What I See -- James Hall's Essays and Florida
On my father's recent visit from Florida, he brought me a stack of books, one of them James Hall's collection of essays, Hot Damn!
James Hall is a poet and crime novelist, but he once wrote essays for a newspaper for several years. This book is a collection of those essays.
The topics of Hall's essays range widely -- from adventures in Florida to experiences as a boy in a library, to buying a house, to eating Cheetos while watching sports. But one theme is consistent throughout: the celebration of life. Falling in love with something. Getting excited about an adventure or place that others might simply regard as ordinary.
I believe this attitude is something I've largely forgotten. Let me excerpt a few paragraphs that demonstrate his love for life, especially Florida.
In "Home at Last," Hall explains that he turned down the Air Force Academy to attend Florida Presbyterian College -- not for religious reasons, but to escape in to Florida:
I did four glorious years of college in the charming and soporific Satin Petersburg of the sixties. On holidays I explored the west coast, the Keys, camping at starkly primitive Bahia Honda, building bonfires on midnight beaches, discovering out-of-the-way taverns that served cheap pitchers of beer and spectacular cheeseburgers, bays where fish jumped happily into frying pans, the unair-conditioned piano bars in Key West where writers huddled in the corners and talked the secret talk. I had never felt so at home.
In "Florida Trifecta," spending time near ancient ceremonial grounds, Hall writes,
As my psychic tuning fork hummed, we drank a beer together on a peak overlooking one of the assembly plazas and were quieter than we would have been almost anywhere else on earth. I no longer cared if we went over to Cabbage Key. This was fine. We could stay there all afternoon, standing shoulder to shoulder with the ghosts of our noble forebears who knew and loved this land when its waters were crystalline and dense with fish, its breezes uncontaminated and dense with fish, its breezes uncontaminated by the noise or particulates.
In "The Names of Things," Hall describes a walk on the seashell-full beaches of Sanibel island:
Lace murex, wentletrap, lightening whelk, junonia. The names are as exotic and various as their shapes. Cones and tulips and angel wings, baby's ears and worms. Their bright colors litter the beach before me and crunch underfoot. With every step down the sugary sand I cringe with guilt at the possibility that I am destroying hundreds of rare specimens.
In "Winning Me Over," Hall drives through the Everglades:
It was nearly a quarter of a century ago that I first journeyed west out Tamiami Trail and fell instantly in love with that broad and water expanse of sawgrass and anhingas and alligators. What struck me on that first trip was the way the vast and mesmerizing distances seemed to open up immediately after passing beyond the city limits of Miami. At that time I did not yet know the name of a single bird or bush or tree, and my eyes were not yet attuned to the nuances of that profoundly understated landscape, yet I sense the aching silence, a mysterious, almost sacred hush that seemed to resonate from the immense spread of sky and land.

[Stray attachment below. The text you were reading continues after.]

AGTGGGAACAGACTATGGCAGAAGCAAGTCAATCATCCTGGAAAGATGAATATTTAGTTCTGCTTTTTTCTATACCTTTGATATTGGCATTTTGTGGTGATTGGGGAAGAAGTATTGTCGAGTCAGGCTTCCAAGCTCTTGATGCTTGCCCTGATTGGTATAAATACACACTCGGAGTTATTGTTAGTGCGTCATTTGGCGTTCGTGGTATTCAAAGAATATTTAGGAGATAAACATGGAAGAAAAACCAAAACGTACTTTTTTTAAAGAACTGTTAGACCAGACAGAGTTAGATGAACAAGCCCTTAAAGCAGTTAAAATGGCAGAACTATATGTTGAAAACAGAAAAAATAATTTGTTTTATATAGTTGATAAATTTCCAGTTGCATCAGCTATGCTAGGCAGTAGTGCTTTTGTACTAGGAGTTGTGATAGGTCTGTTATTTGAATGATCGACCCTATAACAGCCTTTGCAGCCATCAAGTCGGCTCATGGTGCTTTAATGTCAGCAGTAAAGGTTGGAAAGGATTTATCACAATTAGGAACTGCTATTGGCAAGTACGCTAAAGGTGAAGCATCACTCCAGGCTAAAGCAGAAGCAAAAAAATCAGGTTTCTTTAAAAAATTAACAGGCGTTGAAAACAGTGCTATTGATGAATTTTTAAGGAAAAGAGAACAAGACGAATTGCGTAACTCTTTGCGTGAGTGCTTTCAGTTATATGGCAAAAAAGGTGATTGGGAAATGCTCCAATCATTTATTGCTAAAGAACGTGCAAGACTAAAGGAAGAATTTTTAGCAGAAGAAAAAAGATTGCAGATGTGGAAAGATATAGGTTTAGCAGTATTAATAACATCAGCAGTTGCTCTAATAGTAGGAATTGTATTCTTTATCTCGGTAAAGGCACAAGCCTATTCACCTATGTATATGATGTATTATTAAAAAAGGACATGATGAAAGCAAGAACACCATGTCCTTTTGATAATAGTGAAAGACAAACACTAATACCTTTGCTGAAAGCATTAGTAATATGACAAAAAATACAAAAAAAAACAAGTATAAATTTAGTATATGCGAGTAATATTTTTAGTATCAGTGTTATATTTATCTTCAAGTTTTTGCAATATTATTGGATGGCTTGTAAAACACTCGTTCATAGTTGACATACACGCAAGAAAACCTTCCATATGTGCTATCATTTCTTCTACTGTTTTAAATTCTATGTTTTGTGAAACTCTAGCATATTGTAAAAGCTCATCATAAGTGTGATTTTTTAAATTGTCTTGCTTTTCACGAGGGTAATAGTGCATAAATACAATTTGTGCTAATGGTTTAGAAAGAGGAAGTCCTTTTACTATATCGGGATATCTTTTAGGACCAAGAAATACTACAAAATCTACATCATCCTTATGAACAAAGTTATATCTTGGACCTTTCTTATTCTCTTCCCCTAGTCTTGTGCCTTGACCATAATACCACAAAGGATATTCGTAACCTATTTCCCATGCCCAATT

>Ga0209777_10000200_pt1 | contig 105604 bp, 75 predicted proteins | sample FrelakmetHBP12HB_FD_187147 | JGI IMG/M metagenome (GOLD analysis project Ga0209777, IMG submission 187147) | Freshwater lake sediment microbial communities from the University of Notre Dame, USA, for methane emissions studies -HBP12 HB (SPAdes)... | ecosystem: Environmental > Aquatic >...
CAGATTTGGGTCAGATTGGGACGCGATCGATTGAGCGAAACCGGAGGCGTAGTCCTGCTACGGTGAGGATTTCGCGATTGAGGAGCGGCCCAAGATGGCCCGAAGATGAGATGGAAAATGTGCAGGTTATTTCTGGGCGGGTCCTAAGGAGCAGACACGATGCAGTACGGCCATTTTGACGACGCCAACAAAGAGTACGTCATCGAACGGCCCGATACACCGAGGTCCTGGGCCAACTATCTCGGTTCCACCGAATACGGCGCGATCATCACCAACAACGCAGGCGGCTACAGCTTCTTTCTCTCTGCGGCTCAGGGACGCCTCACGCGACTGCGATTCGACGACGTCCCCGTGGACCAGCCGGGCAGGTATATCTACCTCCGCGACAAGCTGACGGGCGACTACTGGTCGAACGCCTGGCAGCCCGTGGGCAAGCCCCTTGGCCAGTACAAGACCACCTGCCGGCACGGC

In almost every essay, Hall's love of life comes through:
- In "Nude Woman in the Grass," he describes the experience of being gripped by a book for the first time.
- In "Dream House," he narrates a house he fell in love with, purchased, and lived in for eight years.
- In "Touchy Feely," he celebrates the sense of touch in vivid, prolonged ways.
- In "Hemingway," he sees past the flaws that critics point out in Hemingway and values him for his character.
Hall also has a good dose of wit and sarcasm, and the essays are far from any kind of inspirational writing. But in almost every essay, there's an aesthetic component that uplifts me. The way he sees an experience, or describes a place or person, has an element of rapture with life.
I think remarkable literary writers have this same celebration of life inside them. Think of Walt Whitman, who, in Song of Myself, wrote passages like,
Oxen that rattle the yoke and chain or halt in the leafy shade, what
is that you express in your eyes?
It seems to me more than all the print I have read in my life.
Finding this attitude isn't about looking on the positive side, or avoiding negative gossip or criticism. It's about looking in to the ordinary and seeing something moving and alive. It's about learning to marvel at what others regard as plain.
Perhaps Hall's essays resonated so strongly with me because of my time in Florida. Hall moved from Kentucky to Florida, and then spent the next thirty years of his life there. I must admit that I never viewed Florida as a literary paradise. It's hot, muggy, and subject to urban sprawl like any other place. But that's not what Hall sees. Whether he's picking up sun-bleached shells on a beach, or staring out into the ocean for several days straight, or going into an old diner where they plaster the walls with dollar bills, he's jazzed about the experience. He celebrates the life that happens all around him.
As I think back on my four years in Florida, it was a literary goldmine. All too frequently I dismissed my surroundings as mundane, as unworthwhile. And yet, it seems no matter where I live, the landscape is just as ordinary as it always is. Hall taught me to stop looking other places and instead look right where I am. To look into the ordinary and see something more. And with that something more, embrace it.